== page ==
Postby slick_willy » Fri Jun 17, 2016 5:53 am

Hey noproblem, welcome to the forum. You will find lots of support here which is essential to recovery I think, for reasons that we all know: this sh** is scary. A lot of us (myself included) never had real problems with anxiety, depression, or dp/dr, and all of a sudden we have all this sh** at the same time and basically get blindsided by it. Very frustrating but also a great challenge for us to overcome, and I know many people, friends of mine who continue to smoke weed to their obvious detriment, but they either don't realise the effect weed has on their lives, or they are satisfied where they are, which I don't think is the case.

Anyway, congratulations on two months man! Every month is a victory (every day even) and we are in a great spot of knowing the truth about how weed affects us. I had a conversation yesterday woth onebof my best friends (who smokes weed everyday) about how weed is like a wrecking ball in my life (not the infectiously catchy Miley Cyrus kind) and he could not understand it at all. I don't blame him because I would not have understood it before going through it. I don't mean to make this post so long so I'll get to the point:

Inam at three months in a few days and have already noticed a lot of improvement. It seems that with paws, we all have similar but still individual symptoms. I haven't experienced nausea or a change in diet from my withdrawal, but I sure do have a lot of dp/dr (which is getting better), and also depression, slight anxiety (which has gotten way better since quitting weed), and my most troubling symptom is just that I don't feel like the person I used to be. Things that used to make me laugh just don't anymore, and when people around me have a positive energy (like a funny joke in a group of 5 people, say) I don't really connect with that energy, I feel like I'm numb and cut off socially this way from almost everyone. Also my words often come out all wrong, with the wrong emphasis and intention, and so things I mean to say are misinterpreted because I cannot accurately express them. As a result of my impaired ability to communicate, my relationships suffer and I have lost a lot of the great things I was used to, like people respecting me and always regarding my opinion as important, also I used to be pretty clever and funny and that is all but gone. A lot of times I think of jokes but don't say them, then someone else will and everybody laughs and I think "damnit... could have had that one." I think the pain of this experience is meant to teach us a priceless lesson. Just my own opinion.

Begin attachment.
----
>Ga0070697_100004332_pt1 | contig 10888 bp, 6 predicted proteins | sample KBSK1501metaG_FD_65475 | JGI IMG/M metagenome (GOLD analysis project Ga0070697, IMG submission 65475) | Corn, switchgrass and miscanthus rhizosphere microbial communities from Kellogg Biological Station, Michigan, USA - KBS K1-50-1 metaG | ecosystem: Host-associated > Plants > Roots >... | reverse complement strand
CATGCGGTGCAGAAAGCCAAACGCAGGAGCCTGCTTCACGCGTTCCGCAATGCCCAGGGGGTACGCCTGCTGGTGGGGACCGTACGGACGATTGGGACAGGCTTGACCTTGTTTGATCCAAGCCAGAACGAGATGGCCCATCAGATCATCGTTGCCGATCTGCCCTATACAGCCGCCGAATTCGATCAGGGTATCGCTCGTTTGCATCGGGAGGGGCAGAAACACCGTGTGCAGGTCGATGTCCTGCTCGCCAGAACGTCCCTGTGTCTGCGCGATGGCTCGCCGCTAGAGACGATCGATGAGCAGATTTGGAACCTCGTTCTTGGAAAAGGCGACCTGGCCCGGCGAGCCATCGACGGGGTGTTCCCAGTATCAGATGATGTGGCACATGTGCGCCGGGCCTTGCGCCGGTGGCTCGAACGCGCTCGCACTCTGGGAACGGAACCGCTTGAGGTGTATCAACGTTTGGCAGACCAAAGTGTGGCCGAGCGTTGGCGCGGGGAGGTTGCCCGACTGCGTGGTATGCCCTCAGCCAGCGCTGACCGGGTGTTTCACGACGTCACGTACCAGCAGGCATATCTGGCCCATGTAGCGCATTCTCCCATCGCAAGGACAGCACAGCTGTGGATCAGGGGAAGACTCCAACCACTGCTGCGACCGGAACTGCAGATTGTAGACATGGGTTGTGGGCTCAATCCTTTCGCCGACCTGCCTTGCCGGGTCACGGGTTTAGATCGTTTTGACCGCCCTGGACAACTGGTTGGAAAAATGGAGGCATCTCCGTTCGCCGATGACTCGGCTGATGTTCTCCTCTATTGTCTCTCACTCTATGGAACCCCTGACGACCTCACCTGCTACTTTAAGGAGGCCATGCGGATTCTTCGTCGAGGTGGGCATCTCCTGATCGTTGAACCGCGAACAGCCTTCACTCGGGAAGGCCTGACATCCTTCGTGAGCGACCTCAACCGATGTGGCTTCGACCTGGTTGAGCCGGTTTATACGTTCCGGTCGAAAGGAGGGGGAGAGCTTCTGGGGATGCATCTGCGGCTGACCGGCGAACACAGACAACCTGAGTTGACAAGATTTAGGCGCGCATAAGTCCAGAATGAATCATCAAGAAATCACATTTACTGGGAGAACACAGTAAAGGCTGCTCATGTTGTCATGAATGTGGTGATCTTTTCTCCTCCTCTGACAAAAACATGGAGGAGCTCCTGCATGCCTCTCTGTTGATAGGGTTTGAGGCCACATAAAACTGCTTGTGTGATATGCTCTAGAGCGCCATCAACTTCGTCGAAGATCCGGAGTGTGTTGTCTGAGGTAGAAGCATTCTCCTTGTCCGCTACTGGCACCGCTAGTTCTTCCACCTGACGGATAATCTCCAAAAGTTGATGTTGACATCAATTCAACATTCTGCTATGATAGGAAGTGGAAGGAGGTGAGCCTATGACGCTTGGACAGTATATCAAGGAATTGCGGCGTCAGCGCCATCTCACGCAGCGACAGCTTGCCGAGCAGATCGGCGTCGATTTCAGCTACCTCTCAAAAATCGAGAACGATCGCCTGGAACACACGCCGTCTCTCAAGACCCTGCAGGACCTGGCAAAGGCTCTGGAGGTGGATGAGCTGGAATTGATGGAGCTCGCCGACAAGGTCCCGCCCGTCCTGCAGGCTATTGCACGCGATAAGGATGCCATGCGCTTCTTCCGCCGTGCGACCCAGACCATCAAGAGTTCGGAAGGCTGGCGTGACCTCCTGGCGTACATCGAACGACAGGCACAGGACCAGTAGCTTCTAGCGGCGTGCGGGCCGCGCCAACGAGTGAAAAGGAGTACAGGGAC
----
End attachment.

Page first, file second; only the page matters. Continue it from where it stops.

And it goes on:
Sorry for thr longest reply ever but yeah man, your symptoms sound totally consistent with paws. They might get better pretty quick too given your constant exercise, diet and supps. Always feel free to hop on the forum and let us know how you're doing if you feel like it.

Good luck and fight the good fight homie
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#4

Postby akash agarwal » Fri Jun 17, 2016 8:13 am

Today i hv very bad day with anxiety dp dr

I had fight with my gf abput god exists or not

I have very bad DR and restless feelings i couldn't breath and hands shaking and i m very scared rite now
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#5

Postby HikerOfTheSoul » Fri Jun 17, 2016 9:20 am

Hi noproblem, and welcome!
Congratulations on your 2 months mark... that's very good!

I'm sorry I don't have tips to give you to improve your situation... just want to say that I know how it feels and that you have my thoughts and support.

I think that you have the right attitude, because you push through even if you fear being anxious. That's what it takes, saying a big F**K YOU to anxiety and PAWS, and try to live at the best you can manage.
Sometimes it's really hard - I broke down badly a couple of days ago. But the best we can do is enough. We have to accept it.

Just keep on fight. Wish you the best
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#6

Postby NoProblem » Fri Jun 17, 2016 11:10 am

Akash:

Hang in there man. I'm 25 years old and I smoked occasionally for about 4 years. I quit for a 7 month period after my first year of smoking with no withdrawal effects. Got back into it with the occasional smoke once again until about June of 2015. I began to smoke everyday, 3-4 times a day until around March of 2016 (8-9 months).

If you can, take some time to go outside for a walk, alone. Maybe have a small jog around the block or in your neighborhood. That usually helped me relax and come to reality a little. They were hard to do because of my sensations of panic and anxiety, but I gradually desensitized myself to that fear. It still lingers from time to time.